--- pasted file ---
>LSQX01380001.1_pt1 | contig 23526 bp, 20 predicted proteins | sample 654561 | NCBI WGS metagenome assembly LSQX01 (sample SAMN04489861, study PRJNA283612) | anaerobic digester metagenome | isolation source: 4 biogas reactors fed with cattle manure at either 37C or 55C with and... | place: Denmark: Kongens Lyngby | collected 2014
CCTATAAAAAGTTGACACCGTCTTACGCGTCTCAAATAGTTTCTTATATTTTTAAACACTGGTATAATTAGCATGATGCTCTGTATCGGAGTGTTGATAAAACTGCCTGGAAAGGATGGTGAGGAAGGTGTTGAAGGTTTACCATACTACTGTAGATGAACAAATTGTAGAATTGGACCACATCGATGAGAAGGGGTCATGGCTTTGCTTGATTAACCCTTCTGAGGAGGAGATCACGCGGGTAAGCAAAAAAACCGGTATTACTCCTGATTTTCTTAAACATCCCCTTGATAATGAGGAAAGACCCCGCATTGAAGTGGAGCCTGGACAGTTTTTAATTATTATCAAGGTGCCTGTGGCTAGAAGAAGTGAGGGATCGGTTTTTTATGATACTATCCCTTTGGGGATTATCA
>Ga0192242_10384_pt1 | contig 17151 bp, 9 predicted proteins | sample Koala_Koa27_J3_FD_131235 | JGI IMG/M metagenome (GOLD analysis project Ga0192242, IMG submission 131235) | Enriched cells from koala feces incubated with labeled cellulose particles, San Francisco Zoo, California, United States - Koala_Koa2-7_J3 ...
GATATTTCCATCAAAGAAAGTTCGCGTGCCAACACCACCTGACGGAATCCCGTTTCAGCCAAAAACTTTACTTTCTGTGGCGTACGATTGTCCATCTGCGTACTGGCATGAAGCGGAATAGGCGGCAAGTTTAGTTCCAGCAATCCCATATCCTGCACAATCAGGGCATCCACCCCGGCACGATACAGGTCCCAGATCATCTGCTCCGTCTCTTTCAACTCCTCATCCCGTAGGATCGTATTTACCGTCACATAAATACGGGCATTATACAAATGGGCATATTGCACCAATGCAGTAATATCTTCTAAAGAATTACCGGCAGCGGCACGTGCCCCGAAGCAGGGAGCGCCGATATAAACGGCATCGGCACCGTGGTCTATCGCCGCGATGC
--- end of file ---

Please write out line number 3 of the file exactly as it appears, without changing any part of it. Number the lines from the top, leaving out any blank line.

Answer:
>Ga0192242_10384_pt1 | contig 17151 bp, 9 predicted proteins | sample Koala_Koa27_J3_FD_131235 | JGI IMG/M metagenome (GOLD analysis project Ga0192242, IMG submission 131235) | Enriched cells from koala feces incubated with labeled cellulose particles, San Francisco Zoo, California, United States - Koala_Koa2-7_J3 ...